But the only thing more important was education.
Oldest brother Jim put up incredible numbers in the Western Hockey League, was a top NHL draft pick and played more than 600 games with Toronto and Vancouver. He was too good not to give the NHL dream everything he had. The decision paid off wel.
Middle brother Mark was a little too small to play in the NHL, but he did play at Harvard, transferring from the University of Notre Dame. He studied Economics and Psychology. It was a similar story for Craig, the youngest of the lot. He played at St. Francis Xavier University in Antigonish, Nova Scotia.
But for Brian Benning, the choice was not so obvious. He had the skill and ability to play in the WHL like his brother, and maybe parlay that into a NHL career. But came at the expense of his own educational opportunities.
Ultimately Brian chose to pack his bags and endure the endless bus trips the Western Hockey League has to offer. He played in Portland and Kamloops, earning the 26th overall draft selection spot and joining the St. Louis Blues.
Brian Benning was not as prolific as his brother Jim offensively. He was a strong skater and smart with the puck, making him a natural to play on the power play. He was a strong outlet passer from his own zone. Offensively he had a strong shot from the point and would occasionally sneak down the to the back side faceoff circle for a cross ice one-timer.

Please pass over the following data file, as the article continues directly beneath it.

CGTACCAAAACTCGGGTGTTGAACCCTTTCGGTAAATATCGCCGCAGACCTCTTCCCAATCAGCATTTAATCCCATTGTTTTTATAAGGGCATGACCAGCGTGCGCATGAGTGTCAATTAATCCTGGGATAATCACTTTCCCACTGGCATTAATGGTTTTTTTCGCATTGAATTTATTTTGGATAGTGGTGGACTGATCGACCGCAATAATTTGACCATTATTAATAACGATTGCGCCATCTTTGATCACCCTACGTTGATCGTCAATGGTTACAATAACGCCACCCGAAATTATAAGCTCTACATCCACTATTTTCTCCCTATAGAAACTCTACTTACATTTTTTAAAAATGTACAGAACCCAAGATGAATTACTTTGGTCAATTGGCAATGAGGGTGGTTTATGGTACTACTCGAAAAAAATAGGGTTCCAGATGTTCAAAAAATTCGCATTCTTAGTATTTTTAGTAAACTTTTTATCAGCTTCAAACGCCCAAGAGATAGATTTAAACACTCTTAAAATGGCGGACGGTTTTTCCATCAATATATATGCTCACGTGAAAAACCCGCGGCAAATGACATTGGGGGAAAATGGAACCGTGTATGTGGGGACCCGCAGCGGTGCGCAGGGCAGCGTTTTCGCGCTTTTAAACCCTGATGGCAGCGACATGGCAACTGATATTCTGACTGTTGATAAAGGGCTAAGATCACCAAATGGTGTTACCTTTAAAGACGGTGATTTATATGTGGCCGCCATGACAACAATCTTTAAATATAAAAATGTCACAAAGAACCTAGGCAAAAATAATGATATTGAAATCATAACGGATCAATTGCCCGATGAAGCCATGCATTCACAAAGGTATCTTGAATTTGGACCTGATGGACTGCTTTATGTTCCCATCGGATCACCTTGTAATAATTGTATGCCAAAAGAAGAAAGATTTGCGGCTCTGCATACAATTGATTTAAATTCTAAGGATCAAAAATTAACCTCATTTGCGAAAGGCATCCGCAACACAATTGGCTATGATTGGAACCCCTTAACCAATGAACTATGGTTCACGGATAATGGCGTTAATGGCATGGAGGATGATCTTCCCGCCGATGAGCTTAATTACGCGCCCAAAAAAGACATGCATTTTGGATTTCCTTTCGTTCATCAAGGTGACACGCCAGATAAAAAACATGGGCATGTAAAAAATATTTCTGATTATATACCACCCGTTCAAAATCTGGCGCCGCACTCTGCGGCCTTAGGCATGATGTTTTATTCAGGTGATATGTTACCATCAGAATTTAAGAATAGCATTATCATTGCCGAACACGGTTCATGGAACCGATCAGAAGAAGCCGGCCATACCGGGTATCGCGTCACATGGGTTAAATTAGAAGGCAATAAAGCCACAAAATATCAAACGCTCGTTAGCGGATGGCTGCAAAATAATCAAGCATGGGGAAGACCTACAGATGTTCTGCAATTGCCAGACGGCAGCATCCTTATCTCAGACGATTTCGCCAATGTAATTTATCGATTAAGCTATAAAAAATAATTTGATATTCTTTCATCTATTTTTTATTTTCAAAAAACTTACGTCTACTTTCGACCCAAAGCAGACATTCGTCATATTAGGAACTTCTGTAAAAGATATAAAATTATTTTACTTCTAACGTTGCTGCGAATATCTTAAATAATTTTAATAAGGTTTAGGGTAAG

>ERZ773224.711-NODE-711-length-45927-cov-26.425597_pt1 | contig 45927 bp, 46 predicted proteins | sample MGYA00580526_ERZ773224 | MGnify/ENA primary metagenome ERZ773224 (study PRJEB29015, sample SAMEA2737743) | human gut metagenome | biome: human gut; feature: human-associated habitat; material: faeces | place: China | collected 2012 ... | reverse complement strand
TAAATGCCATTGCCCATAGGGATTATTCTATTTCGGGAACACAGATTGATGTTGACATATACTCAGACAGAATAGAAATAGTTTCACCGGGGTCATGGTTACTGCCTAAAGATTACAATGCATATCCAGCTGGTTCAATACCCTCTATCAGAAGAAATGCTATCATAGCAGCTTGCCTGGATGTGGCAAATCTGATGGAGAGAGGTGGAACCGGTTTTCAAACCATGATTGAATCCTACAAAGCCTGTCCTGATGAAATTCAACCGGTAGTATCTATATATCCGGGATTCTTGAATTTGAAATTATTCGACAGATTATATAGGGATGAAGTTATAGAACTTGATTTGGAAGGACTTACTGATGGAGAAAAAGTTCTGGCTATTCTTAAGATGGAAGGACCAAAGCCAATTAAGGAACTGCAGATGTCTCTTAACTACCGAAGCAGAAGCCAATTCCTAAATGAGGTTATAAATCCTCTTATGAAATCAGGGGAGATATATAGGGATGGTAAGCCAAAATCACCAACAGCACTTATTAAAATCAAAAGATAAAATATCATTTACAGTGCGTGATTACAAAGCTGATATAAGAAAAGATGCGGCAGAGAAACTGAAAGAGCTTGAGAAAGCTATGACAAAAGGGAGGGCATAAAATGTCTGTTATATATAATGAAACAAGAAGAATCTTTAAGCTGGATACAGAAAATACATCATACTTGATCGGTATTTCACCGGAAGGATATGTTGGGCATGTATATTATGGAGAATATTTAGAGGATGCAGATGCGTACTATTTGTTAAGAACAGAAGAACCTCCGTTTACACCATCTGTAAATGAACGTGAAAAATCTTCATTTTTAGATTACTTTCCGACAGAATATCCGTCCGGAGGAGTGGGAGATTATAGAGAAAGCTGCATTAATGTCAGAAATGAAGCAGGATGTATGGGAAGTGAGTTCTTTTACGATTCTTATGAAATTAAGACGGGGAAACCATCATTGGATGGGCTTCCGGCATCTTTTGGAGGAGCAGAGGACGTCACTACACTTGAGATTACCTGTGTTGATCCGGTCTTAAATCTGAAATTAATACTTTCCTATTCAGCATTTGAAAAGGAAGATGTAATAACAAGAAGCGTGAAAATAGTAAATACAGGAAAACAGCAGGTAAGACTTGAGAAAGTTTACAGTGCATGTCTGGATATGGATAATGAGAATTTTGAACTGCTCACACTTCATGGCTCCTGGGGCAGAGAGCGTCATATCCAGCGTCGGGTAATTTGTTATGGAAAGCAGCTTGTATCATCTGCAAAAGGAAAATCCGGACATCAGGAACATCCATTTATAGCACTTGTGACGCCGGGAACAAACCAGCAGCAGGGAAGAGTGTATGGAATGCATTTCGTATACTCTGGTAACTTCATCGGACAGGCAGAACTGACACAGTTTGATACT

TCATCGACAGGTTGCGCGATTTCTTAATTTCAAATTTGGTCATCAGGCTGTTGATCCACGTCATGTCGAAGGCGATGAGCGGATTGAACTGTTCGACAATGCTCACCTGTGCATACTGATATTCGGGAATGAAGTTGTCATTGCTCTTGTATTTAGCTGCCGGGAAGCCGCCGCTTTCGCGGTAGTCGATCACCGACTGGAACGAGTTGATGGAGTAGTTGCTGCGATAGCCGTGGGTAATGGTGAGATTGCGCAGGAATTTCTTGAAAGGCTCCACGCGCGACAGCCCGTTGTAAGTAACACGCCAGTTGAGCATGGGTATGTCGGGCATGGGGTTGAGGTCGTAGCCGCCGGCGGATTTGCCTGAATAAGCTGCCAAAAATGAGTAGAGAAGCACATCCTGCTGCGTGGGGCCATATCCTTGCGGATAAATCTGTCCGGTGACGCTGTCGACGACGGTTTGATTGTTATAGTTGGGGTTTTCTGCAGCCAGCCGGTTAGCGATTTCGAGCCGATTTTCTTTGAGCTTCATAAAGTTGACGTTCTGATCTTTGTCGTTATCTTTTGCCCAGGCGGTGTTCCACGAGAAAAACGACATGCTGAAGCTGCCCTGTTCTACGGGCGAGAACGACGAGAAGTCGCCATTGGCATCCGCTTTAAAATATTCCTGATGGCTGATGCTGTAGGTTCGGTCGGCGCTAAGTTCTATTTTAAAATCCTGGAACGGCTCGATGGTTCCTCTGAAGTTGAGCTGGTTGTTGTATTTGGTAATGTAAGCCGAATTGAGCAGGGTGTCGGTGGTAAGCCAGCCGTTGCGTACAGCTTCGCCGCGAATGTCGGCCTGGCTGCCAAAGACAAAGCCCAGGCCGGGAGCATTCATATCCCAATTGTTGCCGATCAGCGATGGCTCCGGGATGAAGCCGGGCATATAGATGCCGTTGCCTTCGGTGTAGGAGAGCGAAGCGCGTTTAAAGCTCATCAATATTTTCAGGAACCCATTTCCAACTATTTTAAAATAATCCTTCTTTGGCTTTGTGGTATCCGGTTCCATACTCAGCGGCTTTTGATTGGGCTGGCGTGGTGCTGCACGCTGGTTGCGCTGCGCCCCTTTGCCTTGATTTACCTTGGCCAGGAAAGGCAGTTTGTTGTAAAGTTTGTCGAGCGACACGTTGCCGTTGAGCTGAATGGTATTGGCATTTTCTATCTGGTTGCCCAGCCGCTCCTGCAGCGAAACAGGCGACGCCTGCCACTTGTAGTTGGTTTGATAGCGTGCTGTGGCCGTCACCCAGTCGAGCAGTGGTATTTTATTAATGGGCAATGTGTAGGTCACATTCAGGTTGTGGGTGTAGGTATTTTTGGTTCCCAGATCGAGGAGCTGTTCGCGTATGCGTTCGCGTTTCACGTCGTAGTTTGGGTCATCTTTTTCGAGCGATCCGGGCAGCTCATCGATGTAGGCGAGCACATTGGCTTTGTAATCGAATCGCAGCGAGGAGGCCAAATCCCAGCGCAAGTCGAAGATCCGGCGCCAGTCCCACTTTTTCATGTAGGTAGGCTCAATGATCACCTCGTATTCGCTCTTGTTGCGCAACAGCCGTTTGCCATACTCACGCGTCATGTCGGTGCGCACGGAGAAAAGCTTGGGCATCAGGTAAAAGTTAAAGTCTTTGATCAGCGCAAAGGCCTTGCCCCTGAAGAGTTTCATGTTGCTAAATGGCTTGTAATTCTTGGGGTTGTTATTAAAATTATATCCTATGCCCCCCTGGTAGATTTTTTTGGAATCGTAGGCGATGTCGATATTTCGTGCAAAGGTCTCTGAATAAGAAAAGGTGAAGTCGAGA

But he was more physical than Jim, allowing him to be arguably a better defensive player. Yet he was not large by any means and could get outmuscled at times, limiting his effectiveness. But he was certainly competitive and never backed down. He would surprise people with an unsuspecting mean streak.
The gamble on the Western Hockey League over schooling would end up paying off for Brian, as he played in 568 career NHL games himself.
In fact, Benning lost most of the 1984-85 season with a broken leg. But he was able to recover and become a solid blueliner with the Blues, Kings, Flyers, Oilers and Panthers.
Despite a strong start of his career in St. Louis Benning fell into the coach's doghouse in the 1989-90 season and was moved to Los Angeles. In California Benning was, for a short period of time, an effective replacement for the departed Steve Duchesne. Benning and the great Rob Blake formed an nice pairing.
Brian prepared for life after hockey while still playing. He created an excavation company in Edmonton which he continued to run in retirement. He also was active as a youth coach in the area. One of his pupils was son Matt, who went on to play at Northeastern University.